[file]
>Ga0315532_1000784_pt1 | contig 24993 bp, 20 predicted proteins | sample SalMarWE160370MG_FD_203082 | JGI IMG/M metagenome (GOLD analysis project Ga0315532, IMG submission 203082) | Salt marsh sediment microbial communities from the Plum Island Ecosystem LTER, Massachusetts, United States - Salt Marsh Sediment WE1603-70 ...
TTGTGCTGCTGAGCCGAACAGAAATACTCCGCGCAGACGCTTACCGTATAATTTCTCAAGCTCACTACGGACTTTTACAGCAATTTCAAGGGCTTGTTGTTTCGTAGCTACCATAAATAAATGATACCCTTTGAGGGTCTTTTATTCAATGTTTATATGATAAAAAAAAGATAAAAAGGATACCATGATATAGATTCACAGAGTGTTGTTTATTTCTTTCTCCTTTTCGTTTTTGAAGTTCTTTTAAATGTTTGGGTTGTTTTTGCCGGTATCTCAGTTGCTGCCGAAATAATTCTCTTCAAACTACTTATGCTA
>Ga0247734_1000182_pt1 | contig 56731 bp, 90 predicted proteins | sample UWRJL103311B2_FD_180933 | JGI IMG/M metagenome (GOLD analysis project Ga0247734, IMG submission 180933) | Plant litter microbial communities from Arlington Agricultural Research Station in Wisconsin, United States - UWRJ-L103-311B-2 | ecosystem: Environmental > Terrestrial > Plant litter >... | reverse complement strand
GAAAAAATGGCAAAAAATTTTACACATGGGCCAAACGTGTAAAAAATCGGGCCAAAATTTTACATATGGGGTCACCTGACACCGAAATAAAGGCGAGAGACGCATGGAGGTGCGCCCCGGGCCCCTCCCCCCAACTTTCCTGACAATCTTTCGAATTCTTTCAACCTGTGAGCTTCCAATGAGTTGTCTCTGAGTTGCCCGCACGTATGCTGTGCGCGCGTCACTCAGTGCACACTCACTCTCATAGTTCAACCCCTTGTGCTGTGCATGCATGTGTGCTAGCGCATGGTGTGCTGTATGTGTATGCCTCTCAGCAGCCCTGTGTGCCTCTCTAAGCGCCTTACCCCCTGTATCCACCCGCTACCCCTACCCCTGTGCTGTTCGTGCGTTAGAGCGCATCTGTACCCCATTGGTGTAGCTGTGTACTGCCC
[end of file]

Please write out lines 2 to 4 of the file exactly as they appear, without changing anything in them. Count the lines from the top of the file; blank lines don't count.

TTGTGCTGCTGAGCCGAACAGAAATACTCCGCGCAGACGCTTACCGTATAATTTCTCAAGCTCACTACGGACTTTTACAGCAATTTCAAGGGCTTGTTGTTTCGTAGCTACCATAAATAAATGATACCCTTTGAGGGTCTTTTATTCAATGTTTATATGATAAAAAAAAGATAAAAAGGATACCATGATATAGATTCACAGAGTGTTGTTTATTTCTTTCTCCTTTTCGTTTTTGAAGTTCTTTTAAATGTTTGGGTTGTTTTTGCCGGTATCTCAGTTGCTGCCGAAATAATTCTCTTCAAACTACTTATGCTA
>Ga0247734_1000182_pt1 | contig 56731 bp, 90 predicted proteins | sample UWRJL103311B2_FD_180933 | JGI IMG/M metagenome (GOLD analysis project Ga0247734, IMG submission 180933) | Plant litter microbial communities from Arlington Agricultural Research Station in Wisconsin, United States - UWRJ-L103-311B-2 | ecosystem: Environmental > Terrestrial > Plant litter >... | reverse complement strand
GAAAAAATGGCAAAAAATTTTACACATGGGCCAAACGTGTAAAAAATCGGGCCAAAATTTTACATATGGGGTCACCTGACACCGAAATAAAGGCGAGAGACGCATGGAGGTGCGCCCCGGGCCCCTCCCCCCAACTTTCCTGACAATCTTTCGAATTCTTTCAACCTGTGAGCTTCCAATGAGTTGTCTCTGAGTTGCCCGCACGTATGCTGTGCGCGCGTCACTCAGTGCACACTCACTCTCATAGTTCAACCCCTTGTGCTGTGCATGCATGTGTGCTAGCGCATGGTGTGCTGTATGTGTATGCCTCTCAGCAGCCCTGTGTGCCTCTCTAAGCGCCTTACCCCCTGTATCCACCCGCTACCCCTACCCCTGTGCTGTTCGTGCGTTAGAGCGCATCTGTACCCCATTGGTGTAGCTGTGTACTGCCC